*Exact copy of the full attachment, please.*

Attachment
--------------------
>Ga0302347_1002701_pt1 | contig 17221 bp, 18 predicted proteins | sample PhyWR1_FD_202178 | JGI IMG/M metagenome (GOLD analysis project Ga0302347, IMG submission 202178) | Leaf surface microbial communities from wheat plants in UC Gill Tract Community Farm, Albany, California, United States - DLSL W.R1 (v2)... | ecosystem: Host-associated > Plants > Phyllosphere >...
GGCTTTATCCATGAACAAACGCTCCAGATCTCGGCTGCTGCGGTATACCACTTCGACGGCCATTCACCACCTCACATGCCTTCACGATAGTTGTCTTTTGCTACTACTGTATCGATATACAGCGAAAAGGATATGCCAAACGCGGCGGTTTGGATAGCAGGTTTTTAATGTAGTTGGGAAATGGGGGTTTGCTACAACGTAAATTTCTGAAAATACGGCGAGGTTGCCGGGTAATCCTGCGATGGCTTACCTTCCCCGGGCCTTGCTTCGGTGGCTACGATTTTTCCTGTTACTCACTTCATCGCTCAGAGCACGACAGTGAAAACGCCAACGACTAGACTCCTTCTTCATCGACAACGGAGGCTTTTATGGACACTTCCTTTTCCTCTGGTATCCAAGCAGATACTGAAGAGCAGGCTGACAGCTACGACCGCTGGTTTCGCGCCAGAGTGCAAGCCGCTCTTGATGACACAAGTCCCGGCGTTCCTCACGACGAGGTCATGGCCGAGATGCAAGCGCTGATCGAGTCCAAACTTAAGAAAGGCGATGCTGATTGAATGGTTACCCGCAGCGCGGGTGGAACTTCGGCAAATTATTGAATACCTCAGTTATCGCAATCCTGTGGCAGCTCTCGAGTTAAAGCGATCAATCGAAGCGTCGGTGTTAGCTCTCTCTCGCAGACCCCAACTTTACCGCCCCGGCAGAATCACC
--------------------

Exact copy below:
>Ga0302347_1002701_pt1 | contig 17221 bp, 18 predicted proteins | sample PhyWR1_FD_202178 | JGI IMG/M metagenome (GOLD analysis project Ga0302347, IMG submission 202178) | Leaf surface microbial communities from wheat plants in UC Gill Tract Community Farm, Albany, California, United States - DLSL W.R1 (v2)... | ecosystem: Host-associated > Plants > Phyllosphere >...
GGCTTTATCCATGAACAAACGCTCCAGATCTCGGCTGCTGCGGTATACCACTTCGACGGCCATTCACCACCTCACATGCCTTCACGATAGTTGTCTTTTGCTACTACTGTATCGATATACAGCGAAAAGGATATGCCAAACGCGGCGGTTTGGATAGCAGGTTTTTAATGTAGTTGGGAAATGGGGGTTTGCTACAACGTAAATTTCTGAAAATACGGCGAGGTTGCCGGGTAATCCTGCGATGGCTTACCTTCCCCGGGCCTTGCTTCGGTGGCTACGATTTTTCCTGTTACTCACTTCATCGCTCAGAGCACGACAGTGAAAACGCCAACGACTAGACTCCTTCTTCATCGACAACGGAGGCTTTTATGGACACTTCCTTTTCCTCTGGTATCCAAGCAGATACTGAAGAGCAGGCTGACAGCTACGACCGCTGGTTTCGCGCCAGAGTGCAAGCCGCTCTTGATGACACAAGTCCCGGCGTTCCTCACGACGAGGTCATGGCCGAGATGCAAGCGCTGATCGAGTCCAAACTTAAGAAAGGCGATGCTGATTGAATGGTTACCCGCAGCGCGGGTGGAACTTCGGCAAATTATTGAATACCTCAGTTATCGCAATCCTGTGGCAGCTCTCGAGTTAAAGCGATCAATCGAAGCGTCGGTGTTAGCTCTCTCTCGCAGACCCCAACTTTACCGCCCCGGCAGAATCACC